Additional info: all 5 councillors against the motion were Conservatives; those for included one each from Independents, Lib Dems, Labour and UKIP, plus 3 Tories. MS
Image Posted on Updated on
Photo from the national demonstration for the NHS in London yesterday.
The decision by the NEW Devon Clinical Commissioning Group (CCG) to close in-patient beds in Seaton Hospital is ever more deeply flawed the more closely you look at it. The ultimate answer may be for Seaton Town Council, Seaton Hospital League of Friends and the Seaton GP practices to launch proceedings for Judicial Review of the decision.
As a first step, Devon County Council’s Health and Wellbeing Scrutiny Committee should refer the decision back this Tuesday on the grounds that the reasons advanced do not stand up to examination. (I emphasise that the purpose here is not to force the removal of Sidmouth’s beds which are needed too, but to save Seaton from a completely unfair decision.)
At the same time, Chairman Dr Tim Burke and his colleagues from the CCG must come and explain the CCG’s decision to a public meeting in Seaton. We need to make them account to the people whom this decision will affect.
A flawed case
The CCG has published its ‘business case‘ for the decision (not ‘service case’ – the terminology is very revealing). One of the few comments quoted (from hundreds received) is this on p. 22: ‘Sidmouth is a better location for community beds than Seaton because it a) is a public transport hub for the surrounding towns and villages and so more accessible for carers/families, b) has a larger population and c) has a larger proportion of frail and elderly than Seaton.‘
This is very misleading as I show below, but its logic then enters the CCG’s own reasoning on p. 35, section 6.3, ‘Duty to reduce inequalities’ which contains the key arguments for their preference for Sidmouth. I quote what they say with my comments in italics:
- ‘Sidmouth is a better location for community beds than Seaton because it a) is a public transport hub for the surrounding towns and villages and so more accessible for carers/families.’ Seaton is also a public transport hub for surrounding areas and is much more accessible for the eastern part of East Devon, especially the Axe Valley, than Sidmouth. People travelling to Sidmouth from Axminster by public transport face a 2-hour bus journey, with a change, and the last return bus is at 4 pm. Therefore the CCG ignored important relevant data.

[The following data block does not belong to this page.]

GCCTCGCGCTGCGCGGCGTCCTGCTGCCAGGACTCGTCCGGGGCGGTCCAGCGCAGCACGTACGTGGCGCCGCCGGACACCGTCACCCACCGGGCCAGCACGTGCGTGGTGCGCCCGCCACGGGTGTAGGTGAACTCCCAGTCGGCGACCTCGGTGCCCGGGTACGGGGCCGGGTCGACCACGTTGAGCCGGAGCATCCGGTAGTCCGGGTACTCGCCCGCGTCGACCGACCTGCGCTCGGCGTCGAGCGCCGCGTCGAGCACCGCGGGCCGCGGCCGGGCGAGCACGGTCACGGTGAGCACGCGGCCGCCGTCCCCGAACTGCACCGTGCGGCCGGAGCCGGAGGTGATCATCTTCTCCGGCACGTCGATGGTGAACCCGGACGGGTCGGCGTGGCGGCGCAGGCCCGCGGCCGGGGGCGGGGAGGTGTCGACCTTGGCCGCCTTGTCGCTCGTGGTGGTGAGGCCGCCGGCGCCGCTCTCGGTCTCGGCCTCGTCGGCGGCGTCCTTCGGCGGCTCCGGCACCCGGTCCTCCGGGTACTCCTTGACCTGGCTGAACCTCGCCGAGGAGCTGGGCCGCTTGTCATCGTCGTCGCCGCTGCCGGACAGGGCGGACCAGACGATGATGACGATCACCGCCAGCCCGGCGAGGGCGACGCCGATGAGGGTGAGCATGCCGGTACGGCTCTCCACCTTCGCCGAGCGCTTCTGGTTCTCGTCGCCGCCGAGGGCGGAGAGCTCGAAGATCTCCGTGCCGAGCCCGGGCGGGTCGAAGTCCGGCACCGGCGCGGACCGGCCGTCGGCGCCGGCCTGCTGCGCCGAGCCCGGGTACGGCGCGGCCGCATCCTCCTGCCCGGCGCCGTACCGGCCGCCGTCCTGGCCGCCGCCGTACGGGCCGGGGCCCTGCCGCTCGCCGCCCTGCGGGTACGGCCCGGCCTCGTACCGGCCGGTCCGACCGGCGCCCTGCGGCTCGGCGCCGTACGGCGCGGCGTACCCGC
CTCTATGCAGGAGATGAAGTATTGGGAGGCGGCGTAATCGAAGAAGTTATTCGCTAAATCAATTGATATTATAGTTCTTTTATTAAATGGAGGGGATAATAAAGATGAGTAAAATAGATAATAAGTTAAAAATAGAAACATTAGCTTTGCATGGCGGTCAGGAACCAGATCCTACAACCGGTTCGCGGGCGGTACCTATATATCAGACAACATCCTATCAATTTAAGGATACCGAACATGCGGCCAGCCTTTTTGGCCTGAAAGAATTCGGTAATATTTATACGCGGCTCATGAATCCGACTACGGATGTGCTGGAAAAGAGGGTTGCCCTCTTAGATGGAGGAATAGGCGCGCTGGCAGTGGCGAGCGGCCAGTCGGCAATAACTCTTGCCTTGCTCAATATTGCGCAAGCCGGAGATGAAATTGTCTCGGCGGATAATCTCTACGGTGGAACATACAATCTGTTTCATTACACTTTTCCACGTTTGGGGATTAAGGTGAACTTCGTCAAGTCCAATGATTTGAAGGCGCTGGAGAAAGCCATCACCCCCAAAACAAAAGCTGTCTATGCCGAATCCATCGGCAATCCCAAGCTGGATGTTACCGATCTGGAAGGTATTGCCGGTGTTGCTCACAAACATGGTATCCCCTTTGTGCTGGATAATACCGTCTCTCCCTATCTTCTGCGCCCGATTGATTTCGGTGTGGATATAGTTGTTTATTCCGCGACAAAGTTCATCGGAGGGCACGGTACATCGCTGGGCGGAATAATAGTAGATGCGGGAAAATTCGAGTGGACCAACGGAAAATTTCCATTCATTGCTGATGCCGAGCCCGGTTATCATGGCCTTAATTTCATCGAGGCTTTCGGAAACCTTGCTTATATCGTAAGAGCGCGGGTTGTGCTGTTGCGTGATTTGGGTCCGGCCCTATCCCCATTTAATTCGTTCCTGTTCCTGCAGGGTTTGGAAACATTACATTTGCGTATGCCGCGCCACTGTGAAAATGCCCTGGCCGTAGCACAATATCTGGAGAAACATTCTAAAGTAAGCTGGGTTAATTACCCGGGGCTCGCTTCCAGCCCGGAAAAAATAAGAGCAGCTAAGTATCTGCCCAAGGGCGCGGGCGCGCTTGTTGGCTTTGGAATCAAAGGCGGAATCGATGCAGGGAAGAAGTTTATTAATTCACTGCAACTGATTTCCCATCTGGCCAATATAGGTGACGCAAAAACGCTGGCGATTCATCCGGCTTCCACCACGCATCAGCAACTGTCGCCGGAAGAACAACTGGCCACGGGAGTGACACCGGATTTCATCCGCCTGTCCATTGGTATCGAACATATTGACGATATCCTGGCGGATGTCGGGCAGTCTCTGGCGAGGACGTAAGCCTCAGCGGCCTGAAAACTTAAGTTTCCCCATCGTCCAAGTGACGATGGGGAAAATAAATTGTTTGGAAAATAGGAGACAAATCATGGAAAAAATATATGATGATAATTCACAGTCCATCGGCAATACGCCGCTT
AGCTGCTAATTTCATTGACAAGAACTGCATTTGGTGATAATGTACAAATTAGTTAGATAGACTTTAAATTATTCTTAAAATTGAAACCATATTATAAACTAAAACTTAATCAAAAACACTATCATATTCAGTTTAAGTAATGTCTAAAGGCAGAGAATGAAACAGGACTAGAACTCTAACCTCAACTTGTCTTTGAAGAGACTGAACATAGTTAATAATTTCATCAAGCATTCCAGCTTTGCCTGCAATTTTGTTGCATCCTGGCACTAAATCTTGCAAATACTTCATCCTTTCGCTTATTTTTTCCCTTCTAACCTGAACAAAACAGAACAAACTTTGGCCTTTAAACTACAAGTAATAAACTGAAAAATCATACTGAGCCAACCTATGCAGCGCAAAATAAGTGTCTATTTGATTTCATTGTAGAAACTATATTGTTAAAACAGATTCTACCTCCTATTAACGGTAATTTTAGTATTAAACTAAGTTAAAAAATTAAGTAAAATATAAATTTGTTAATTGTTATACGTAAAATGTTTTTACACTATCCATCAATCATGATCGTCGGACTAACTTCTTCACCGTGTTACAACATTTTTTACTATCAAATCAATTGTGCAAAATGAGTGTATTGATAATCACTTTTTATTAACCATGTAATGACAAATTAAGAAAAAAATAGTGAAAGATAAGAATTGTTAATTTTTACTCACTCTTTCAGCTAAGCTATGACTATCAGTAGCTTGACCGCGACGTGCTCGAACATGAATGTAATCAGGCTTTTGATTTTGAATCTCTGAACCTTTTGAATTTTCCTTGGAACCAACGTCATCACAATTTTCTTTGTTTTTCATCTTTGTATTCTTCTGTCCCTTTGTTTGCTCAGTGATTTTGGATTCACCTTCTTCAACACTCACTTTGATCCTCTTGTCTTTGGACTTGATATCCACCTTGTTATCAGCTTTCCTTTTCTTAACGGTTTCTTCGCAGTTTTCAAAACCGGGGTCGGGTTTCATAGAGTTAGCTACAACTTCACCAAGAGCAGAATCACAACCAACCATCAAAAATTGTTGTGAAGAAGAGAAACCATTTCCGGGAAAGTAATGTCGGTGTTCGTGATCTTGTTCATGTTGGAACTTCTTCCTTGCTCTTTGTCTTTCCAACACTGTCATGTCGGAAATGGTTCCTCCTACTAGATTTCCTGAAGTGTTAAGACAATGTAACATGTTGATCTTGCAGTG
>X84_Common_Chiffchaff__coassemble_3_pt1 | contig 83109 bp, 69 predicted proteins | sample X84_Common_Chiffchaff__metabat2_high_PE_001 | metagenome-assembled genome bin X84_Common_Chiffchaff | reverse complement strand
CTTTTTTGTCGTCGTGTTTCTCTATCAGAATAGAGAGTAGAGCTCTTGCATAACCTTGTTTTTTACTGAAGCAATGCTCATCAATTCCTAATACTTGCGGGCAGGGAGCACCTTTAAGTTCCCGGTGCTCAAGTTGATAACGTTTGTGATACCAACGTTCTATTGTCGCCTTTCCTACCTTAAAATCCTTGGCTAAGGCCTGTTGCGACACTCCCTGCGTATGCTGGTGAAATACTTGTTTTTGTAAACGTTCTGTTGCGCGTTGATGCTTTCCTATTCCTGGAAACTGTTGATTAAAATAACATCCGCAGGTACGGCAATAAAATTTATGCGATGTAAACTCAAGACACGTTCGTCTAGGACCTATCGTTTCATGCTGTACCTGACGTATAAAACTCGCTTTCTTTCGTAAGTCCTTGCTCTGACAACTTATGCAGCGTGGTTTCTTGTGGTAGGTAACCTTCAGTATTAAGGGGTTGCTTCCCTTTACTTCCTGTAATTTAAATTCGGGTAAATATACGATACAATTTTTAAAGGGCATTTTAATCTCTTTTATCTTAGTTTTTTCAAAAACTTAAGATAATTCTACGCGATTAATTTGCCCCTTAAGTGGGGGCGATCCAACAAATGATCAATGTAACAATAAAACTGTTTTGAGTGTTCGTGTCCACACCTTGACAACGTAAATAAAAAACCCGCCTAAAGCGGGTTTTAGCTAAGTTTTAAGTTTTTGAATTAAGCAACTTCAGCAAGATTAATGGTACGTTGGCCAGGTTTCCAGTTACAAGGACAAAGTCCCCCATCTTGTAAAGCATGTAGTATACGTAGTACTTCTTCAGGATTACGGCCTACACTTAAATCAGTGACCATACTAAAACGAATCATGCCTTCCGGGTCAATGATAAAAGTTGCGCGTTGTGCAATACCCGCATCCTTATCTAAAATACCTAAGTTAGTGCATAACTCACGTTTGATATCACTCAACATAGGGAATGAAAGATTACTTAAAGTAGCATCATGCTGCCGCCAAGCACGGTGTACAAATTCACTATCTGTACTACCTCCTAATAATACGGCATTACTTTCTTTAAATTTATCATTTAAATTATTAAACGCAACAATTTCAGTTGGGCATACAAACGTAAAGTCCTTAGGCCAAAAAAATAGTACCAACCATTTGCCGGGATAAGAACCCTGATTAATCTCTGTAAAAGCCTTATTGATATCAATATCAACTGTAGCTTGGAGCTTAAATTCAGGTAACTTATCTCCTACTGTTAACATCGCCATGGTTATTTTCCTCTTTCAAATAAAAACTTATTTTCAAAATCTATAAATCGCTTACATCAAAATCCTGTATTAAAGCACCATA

- ‘In the light of the process not strongly confirming a single option, the CCG following review decided to consider additional evidence in relation to the CCG duty to reduce inequalities.’ – The premise is simply false. Of those expressing a preference for one of the CCG’s 4 options, the majority opted for Option A including Seaton, which received twice the support of Option B including Sidmouth. The CCG has simply ignored the results of the consultation and on these grounds alone the decision should be reviewed. The majority of those who did not support one of the CCG’s 4 options supported retaining all the hospital beds; therefore a majority of all respondents supported retaining those in Seaton. The CCG has ignored this outcome of the consultation.
- ‘The purpose was to identify any further, more detailed differentiating factors between the two closely scored preferential options and also to test the same evidence against the other two of the top four options. This included taking into account the views of hard to reach groups in the consultation; and interrogating the JSNA data to identify indicators linked to deprivation and inequalities in relation to Sidmouth and Seaton.
- ‘Hard to reach focus groups noted that it was important to achieve a good geographical spread of inpatient units across the area.’ – However the CCG has ignored this by concentrating all inpatient beds in the western part of East Devon (Exmouth and Sidmouth) and none in the eastern part (Seaton: Axminster’s beds having already been removed). By excluding Seaton, the CCG is failing in its duty to provide good spread of inpatient units across the area. This is a clear reason for review.
- ‘The JSNA has been reviewed based on inequalities and taking into account critical mass and population need with Sidmouth being more populous than Seaton.’ – It is true that Sidmouth, taken on its own, is somewhat larger, but the assertion is misleading because the Axe Valley including Axminster as well as Seaton has a larger population than Sidmouth. The failure to acknowledge this larger catchment area of Seaton Hospital in these comparisons is another failure which requires review of this decision.
- ‘Whilst Seaton and Sidmouth are more comparable in deprivation terms, there is an older population profile and larger population in Sidmouth.’ – There are pockets of socio-economic deprivation in both towns but neither figures in Devon County Council’s overall survey of deprivation. However the more detailed Joint Strategic Needs Assessments to which the CCG refers show that on some key issues (e.g. life expectancy and educational attainment) Seaton is significantly worse off than Sidmouth. The data show that Sidmouth is more affluent and less deprived than Seaton, as anyone who knows the two towns could have told the CCG. The CCG’s failure to recognise this is another reason for requesting review.
- The statement that Sidmouth has an older population profile is simply false. DCC data from 2016 shows in both towns 7% of the population is over 85, while in Seaton 33% and in Sidmouth 32% are between 65 and 85. Therefore Seaton’s and Sidmouth’s profiles are so nearly identical that this should not have been given as a reason for preferring Sidmouth, and the fact that it has been is another clear reason to justify review of the decision. (The towns have the oldest and second oldest profiles, respectively, in the whole of Devon, and therefore both should keep their beds). DCC do say that Sidmouth Town ward is the ‘oldest ward’ in Devon, but this ward is only one-third of the Sidmouth area.